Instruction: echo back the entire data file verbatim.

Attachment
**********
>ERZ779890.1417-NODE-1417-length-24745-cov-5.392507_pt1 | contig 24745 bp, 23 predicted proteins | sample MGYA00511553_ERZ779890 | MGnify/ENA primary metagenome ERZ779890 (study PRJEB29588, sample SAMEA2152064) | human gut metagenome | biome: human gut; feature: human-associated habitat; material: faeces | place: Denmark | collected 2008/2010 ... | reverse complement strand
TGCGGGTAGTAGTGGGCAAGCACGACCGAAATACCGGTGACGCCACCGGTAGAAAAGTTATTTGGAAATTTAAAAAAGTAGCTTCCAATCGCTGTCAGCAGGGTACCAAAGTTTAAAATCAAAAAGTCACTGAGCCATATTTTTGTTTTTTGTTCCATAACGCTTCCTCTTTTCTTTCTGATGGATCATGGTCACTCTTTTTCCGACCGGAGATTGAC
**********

>ERZ779890.1417-NODE-1417-length-24745-cov-5.392507_pt1 | contig 24745 bp, 23 predicted proteins | sample MGYA00511553_ERZ779890 | MGnify/ENA primary metagenome ERZ779890 (study PRJEB29588, sample SAMEA2152064) | human gut metagenome | biome: human gut; feature: human-associated habitat; material: faeces | place: Denmark | collected 2008/2010 ... | reverse complement strand
TGCGGGTAGTAGTGGGCAAGCACGACCGAAATACCGGTGACGCCACCGGTAGAAAAGTTATTTGGAAATTTAAAAAAGTAGCTTCCAATCGCTGTCAGCAGGGTACCAAAGTTTAAAATCAAAAAGTCACTGAGCCATATTTTTGTTTTTTGTTCCATAACGCTTCCTCTTTTCTTTCTGATGGATCATGGTCACTCTTTTTCCGACCGGAGATTGAC